Today’s trips to several archeological sites around the trip of Israel consisted of a series of fairly exciting underground adventures. At the sites of Ben Guvrin/Maresha as well as Tel Beer Sheeva, we ended up trekking many dozens of feet under ground, into various cisterns and storage areas hewn into the stone. I particularly loved the dovecotes, with their walls peppered with small hollowed out niches as well as the tomb that we saw at Beer Sheeva, not unlike the dovecotes with its own intricately carved out spaces. The focus of today’s site visits, as well as the lecture, was largely on daily life in the ancient world. As one of my classmates pointed out, these sites had far fewer tourists than other sites that we’d previously visited, particularly those with strong political or religious significance, like Masada or the Church of the Holy Sepulchre. Our class TA, Ben Gordon, pointed out that it’s far easier to get a well-funded excavation when it’s likely that the artifacts that you will find will prove politically or religiously relevant to contemporary people.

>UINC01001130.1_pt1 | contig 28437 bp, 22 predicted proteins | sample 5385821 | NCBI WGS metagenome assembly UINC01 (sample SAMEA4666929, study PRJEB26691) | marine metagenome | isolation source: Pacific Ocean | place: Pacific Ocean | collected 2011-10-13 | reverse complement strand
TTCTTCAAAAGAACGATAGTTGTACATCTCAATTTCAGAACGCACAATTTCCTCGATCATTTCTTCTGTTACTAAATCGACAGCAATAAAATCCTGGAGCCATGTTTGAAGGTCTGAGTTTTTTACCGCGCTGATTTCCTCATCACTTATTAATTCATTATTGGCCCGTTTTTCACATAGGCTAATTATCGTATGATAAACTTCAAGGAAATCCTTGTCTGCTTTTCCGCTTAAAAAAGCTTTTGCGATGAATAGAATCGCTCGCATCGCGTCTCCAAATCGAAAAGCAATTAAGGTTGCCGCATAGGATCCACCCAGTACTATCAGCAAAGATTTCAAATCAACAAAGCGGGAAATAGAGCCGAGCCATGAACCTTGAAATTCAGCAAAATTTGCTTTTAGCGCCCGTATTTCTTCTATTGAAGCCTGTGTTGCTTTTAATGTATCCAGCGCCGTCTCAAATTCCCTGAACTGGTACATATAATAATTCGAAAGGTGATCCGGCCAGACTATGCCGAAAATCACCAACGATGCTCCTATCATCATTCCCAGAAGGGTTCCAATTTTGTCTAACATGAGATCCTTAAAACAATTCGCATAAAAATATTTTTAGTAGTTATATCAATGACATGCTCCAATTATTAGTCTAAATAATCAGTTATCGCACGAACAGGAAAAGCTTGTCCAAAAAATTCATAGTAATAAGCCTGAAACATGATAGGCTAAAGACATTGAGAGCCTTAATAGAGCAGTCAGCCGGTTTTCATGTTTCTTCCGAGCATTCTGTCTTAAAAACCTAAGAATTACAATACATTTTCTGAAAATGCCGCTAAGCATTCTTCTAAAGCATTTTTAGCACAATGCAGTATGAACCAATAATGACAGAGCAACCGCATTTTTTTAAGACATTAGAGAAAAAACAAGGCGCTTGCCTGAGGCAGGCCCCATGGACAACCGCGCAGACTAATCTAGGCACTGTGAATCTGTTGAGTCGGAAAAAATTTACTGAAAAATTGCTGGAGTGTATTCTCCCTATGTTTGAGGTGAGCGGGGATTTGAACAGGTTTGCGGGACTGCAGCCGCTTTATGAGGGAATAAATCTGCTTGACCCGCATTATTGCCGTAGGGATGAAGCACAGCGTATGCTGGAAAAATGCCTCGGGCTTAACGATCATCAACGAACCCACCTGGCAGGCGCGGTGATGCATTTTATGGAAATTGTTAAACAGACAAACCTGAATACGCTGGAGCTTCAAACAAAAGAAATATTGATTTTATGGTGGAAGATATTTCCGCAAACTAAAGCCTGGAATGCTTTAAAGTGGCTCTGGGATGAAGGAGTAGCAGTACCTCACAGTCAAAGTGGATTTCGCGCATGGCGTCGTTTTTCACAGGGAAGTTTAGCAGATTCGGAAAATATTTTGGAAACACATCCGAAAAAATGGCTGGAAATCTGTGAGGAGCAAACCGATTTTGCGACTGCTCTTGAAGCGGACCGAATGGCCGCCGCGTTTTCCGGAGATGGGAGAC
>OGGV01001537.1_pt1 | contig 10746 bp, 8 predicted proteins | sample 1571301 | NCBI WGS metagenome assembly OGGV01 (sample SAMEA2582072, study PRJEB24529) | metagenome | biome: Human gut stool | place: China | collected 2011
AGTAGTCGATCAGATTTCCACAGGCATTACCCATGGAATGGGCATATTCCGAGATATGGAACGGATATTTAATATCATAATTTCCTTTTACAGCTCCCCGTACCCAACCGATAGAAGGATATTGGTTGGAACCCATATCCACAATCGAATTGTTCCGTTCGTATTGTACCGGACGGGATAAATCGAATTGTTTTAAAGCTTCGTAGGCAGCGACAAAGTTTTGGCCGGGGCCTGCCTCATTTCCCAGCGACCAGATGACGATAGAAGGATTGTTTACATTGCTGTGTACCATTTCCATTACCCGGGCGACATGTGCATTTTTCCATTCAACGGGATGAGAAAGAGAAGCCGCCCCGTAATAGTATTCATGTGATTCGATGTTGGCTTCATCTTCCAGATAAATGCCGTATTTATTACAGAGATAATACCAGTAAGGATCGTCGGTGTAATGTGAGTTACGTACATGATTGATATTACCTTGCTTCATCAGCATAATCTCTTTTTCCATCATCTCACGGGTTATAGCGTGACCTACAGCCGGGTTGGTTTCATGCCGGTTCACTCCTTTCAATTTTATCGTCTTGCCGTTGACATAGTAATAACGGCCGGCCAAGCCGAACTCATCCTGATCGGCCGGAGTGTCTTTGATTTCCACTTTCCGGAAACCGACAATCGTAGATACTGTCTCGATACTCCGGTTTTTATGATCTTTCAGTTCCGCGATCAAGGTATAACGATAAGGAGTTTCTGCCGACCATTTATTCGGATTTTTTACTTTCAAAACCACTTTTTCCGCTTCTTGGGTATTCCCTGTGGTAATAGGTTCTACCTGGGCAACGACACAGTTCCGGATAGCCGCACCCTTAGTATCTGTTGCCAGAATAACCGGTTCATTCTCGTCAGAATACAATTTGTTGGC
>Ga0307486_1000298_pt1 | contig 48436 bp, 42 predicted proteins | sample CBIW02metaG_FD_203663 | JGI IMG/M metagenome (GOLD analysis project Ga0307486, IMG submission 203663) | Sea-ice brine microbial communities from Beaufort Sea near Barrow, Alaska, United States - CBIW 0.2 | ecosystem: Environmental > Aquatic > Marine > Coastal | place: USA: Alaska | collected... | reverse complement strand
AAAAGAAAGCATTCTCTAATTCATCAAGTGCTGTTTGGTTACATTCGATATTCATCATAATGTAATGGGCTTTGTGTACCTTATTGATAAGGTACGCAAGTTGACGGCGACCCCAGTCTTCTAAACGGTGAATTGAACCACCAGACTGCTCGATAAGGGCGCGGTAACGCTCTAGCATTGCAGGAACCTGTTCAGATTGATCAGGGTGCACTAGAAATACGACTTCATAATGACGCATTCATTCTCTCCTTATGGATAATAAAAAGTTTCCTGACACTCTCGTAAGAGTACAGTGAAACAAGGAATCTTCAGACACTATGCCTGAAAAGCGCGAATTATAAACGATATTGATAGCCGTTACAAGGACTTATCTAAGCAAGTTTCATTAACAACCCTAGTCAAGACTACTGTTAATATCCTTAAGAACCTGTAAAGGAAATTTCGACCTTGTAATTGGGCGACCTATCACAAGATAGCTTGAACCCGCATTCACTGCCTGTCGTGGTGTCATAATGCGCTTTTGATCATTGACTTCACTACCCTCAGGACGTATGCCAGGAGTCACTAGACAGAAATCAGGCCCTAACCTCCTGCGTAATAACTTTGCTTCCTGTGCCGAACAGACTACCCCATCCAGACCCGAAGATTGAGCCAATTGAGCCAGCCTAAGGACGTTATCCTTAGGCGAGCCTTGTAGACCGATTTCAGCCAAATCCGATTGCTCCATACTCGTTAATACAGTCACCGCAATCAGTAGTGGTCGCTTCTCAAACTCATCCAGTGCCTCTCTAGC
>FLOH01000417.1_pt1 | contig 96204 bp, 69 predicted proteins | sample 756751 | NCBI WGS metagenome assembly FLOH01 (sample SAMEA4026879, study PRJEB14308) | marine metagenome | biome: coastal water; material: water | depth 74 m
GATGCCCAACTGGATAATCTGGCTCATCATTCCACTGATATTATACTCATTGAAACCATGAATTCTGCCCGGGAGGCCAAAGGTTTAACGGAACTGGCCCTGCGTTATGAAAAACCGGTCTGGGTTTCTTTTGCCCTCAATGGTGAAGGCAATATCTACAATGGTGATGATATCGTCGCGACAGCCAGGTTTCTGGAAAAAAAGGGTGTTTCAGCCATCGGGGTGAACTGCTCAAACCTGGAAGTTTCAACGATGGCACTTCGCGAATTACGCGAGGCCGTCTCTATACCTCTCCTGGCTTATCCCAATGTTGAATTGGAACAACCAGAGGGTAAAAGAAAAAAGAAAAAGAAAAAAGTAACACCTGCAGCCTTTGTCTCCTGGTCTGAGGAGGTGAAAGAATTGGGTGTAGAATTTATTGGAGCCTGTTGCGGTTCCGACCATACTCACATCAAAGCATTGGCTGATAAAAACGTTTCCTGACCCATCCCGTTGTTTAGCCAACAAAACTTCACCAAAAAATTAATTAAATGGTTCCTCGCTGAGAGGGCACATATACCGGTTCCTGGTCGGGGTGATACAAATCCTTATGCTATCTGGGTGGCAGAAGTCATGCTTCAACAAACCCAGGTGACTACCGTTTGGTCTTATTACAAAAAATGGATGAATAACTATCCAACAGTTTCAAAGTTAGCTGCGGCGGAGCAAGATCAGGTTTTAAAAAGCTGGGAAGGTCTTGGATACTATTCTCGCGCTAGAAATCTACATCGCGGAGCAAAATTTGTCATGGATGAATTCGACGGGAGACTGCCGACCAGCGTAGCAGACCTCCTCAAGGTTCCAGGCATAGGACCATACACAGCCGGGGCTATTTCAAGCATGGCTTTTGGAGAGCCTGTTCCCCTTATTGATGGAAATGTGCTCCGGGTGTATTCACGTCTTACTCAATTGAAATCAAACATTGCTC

Interestingly, sites like Ben Guvrin and Beer Sheeva are actually essential to our understanding of religious texts like the Bible, even though the sites don’t always pertain directly to biblical figures. For example, as we discussed during our lecture today, these archaeological sites allow us to catch a more thorough glimpse into the lives of women during the historical periods depicted in the Hebrew Bible. By excavating their living spaces, we can see that they likely held prominent, valued positions in society and actively countered our current stereotypes about the “unseen, unheard” women of the Hebrew Bible.
The practice of archaeology, as Dr. Meyers mentioned today, relies heavily on the interpretation of artifacts, not only their recovery. In this respect, the discovery of a prized household item, like a spool or a comb proves just as significant as a flashy bronze stature for a scholar trying to piece together the past.
Just got back from a wonderful night of celebration in Bethlehem as we welcome the New Year. What fun to spend non-academic time with my classmates and professors. Happy New Year!